Special Report on Courses: Make a date with higher education and your future: It's not too early to start preparing for your application to Ucas, says Caroline Marshall

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15 DECEMBER 1994 is an important date. It is the deadline for receipt of applications to universities and colleges by sixth-formers hoping to begin their studies in the academic year 1995-96. Applicants who are including Oxford or Cambridge in their choice have an earlier deadline of 15 October.

To many sixth-formers, next autumn seems a long way off - but in truth it is not so far away for lower-sixth pupils who are serious about their higher education applications.

Most schools will begin to prepare their pupils in the summer term or even earlier. If staff at your school start suggesting that you read prospectuses and reference books in the near future, it is because they understand the system. They have your interests at heart.

Although the application system has a deadline, realistically you want your forms to arrive in October. You will make your application on a form issued by the Universities and Colleges Admissions Service (Ucas). The form will allow you to make up to eight choices. When Ucas receives the form it copies it and sends it simultaneously to all the institutions you have named. Admissions staff at each are free to consider them as they arrive. They do not wait until they have received all the forms after 15 October / December. Pupils may receive offers of places as early as November in some cases.

Ucas says the forms which reach its offices after mid-November take longer to process and many admissions tutors say they are accustomed to seeing the forms from the best applicants come in early - two reasons for early application. Consider also the following scenario. The Government instructs universities to cut the number of places in some subjects after pupils have applied, as has happened before. Would you not be relieved if your form was already in, or even better, if you had already been offered some places?

Ideally by next September you will have done your research, know approximately where you wish to apply and for which course. All that will remain to be done is some fine-tuning in consultation with teachers.

What research? You need to know which subject/s you wish to study. After one-and-a-half term's A-level work a favourite subject may be emerging; you may be wondering whether to read a new one. Law or medicine are obviously in this category. Did you know, however that there are numerous subjects you can start at university with no previous knowledge, for example, politics, surveying, energy science or a new language?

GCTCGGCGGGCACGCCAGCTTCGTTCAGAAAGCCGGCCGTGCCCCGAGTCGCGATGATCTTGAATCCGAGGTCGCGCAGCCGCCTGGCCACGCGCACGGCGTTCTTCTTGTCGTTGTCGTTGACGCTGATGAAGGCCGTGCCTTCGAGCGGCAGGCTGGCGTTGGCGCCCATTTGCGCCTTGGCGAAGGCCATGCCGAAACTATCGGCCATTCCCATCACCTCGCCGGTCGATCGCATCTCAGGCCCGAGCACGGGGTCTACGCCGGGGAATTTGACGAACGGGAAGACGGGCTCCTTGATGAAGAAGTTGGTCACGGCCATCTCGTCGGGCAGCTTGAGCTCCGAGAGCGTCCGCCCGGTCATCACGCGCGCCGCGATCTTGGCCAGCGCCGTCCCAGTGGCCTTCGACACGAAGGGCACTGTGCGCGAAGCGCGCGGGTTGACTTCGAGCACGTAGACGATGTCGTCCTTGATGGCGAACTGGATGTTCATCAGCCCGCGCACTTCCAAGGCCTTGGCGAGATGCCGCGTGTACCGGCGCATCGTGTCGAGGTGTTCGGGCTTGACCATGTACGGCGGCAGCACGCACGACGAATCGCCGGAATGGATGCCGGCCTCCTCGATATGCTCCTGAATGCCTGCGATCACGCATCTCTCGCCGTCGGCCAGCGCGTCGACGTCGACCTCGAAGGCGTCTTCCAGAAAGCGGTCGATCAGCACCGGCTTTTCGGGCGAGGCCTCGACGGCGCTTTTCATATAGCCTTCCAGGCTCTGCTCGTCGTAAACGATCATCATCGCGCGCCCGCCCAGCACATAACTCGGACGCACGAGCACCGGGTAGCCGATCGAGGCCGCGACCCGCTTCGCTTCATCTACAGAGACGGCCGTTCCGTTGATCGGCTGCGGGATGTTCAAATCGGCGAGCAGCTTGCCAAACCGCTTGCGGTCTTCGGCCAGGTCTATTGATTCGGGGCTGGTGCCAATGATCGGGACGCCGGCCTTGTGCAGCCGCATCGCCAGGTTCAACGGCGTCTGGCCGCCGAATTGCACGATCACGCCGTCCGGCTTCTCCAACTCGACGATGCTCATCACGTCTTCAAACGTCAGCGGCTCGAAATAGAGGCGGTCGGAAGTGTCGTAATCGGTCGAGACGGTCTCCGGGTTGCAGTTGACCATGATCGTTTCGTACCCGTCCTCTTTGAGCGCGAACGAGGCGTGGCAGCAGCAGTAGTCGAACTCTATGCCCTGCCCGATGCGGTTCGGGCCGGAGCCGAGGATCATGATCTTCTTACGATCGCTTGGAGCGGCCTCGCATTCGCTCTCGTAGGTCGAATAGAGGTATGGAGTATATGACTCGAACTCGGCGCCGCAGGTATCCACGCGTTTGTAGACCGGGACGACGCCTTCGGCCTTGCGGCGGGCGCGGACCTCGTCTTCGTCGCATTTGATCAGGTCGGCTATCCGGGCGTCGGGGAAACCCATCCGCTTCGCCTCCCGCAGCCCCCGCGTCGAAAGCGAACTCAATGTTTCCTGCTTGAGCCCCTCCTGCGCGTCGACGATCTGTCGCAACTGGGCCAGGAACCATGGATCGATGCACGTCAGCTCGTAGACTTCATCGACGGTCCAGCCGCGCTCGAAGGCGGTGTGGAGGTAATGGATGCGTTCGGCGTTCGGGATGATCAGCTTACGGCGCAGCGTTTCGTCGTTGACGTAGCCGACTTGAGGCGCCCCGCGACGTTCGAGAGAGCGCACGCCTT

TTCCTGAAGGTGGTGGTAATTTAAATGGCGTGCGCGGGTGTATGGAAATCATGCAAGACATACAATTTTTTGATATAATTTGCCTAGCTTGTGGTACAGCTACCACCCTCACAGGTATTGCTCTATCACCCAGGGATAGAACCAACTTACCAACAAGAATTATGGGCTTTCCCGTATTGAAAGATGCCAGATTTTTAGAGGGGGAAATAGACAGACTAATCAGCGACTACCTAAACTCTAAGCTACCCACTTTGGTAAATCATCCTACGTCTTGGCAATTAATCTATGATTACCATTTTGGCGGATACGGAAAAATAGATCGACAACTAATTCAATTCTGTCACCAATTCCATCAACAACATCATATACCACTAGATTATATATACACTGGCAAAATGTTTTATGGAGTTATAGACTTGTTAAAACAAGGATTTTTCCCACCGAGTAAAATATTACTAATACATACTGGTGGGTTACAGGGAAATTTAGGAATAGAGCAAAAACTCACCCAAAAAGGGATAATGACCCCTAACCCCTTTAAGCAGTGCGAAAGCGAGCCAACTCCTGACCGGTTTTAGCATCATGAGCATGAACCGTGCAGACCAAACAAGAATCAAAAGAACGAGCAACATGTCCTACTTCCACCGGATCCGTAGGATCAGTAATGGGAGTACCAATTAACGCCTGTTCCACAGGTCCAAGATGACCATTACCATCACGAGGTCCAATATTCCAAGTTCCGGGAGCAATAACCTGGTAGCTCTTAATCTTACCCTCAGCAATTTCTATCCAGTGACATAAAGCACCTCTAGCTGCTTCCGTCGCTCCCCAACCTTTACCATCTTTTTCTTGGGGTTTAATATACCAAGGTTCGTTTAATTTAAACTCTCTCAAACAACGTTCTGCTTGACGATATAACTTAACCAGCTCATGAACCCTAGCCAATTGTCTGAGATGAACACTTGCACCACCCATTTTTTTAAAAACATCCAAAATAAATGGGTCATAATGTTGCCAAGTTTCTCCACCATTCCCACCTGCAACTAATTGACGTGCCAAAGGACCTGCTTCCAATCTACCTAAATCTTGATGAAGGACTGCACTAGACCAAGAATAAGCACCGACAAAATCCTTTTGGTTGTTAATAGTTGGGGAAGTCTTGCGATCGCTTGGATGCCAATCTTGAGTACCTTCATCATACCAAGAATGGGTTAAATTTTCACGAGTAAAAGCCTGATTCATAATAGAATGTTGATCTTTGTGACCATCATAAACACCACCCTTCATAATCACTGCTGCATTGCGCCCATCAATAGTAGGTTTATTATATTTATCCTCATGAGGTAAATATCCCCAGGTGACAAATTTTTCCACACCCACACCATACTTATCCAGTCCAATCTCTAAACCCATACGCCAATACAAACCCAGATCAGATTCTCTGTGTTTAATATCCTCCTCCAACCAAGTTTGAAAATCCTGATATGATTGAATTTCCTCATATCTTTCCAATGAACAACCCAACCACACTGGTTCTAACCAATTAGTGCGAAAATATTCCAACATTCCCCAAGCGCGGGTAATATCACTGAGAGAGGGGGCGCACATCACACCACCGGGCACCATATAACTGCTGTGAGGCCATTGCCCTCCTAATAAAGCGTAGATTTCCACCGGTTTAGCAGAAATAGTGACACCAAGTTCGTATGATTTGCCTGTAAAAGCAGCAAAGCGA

You need to know also what kind of university or college would be appropriate. There are around 180 in the Ucas handbook: some very large, others small; some in cities, some in the country; many on campuses, others with several sites.

Third, you must know what entry requirements are asked for different course and by different establishments, in order to make a realistic application with advice from subject teachers who will be asked to predict your A-level grades on the Ucas form.

Last, higher education is an investment in time and money. You will want to know where a particular course might lead. Some courses, such as medicine, are directly vocational; others are not. Some careers require the study of specific degrees; some degree subjects lead to a surprising variety of careers.

May / June sees the arrival of Ucas handbooks in schools. Copies of prospectuses for the 1995 academic year also arrive then, as do current editions of reference handbooks. Essential first reading is University and College Entrance, published by Ucas, which contains general advice on making choices and 'snapshots' of each university and college, describing its location and facilities. More important, it gives the entry grades required for different courses. More detail on individual subjects is contained in a series of booklets, Degree Course Guides (by the Careers Research and Advisory Centre) which compare syllabuses and demonstrate how one subject can be treated very differently by different institutions. For career exploration a publication What Do Graduates Do? gives the careers entered by graduates from specific degree courses.

You may also want to visit universities and colleges. Many schools organise visits to their nearest university to give pupils an introduction to student life and the opportunity to visit subject departments. Others, if cost permits, go farther afield. Lists of open days are already in schools, so with permission, you could make your own arrangements to visit places that interest you.

If your school organises a visit to a higher education fair, you should certainly go. These are held in different cities and are well publicised. At these you would get the chance to talk to representatives from different institutions.

You need not wait until the summer term. Copies of this year's books should be in school libraries. You could begin to browse. In addition some events will shortly be held particularly for lower sixth- formers. Several universities hold residential courses to help you decide on a subject. Among them are two being held by Loughborough University in March and April, 'Studying Psychology at University' and 'Engineering Experience'. Details of those and others are already in schools.

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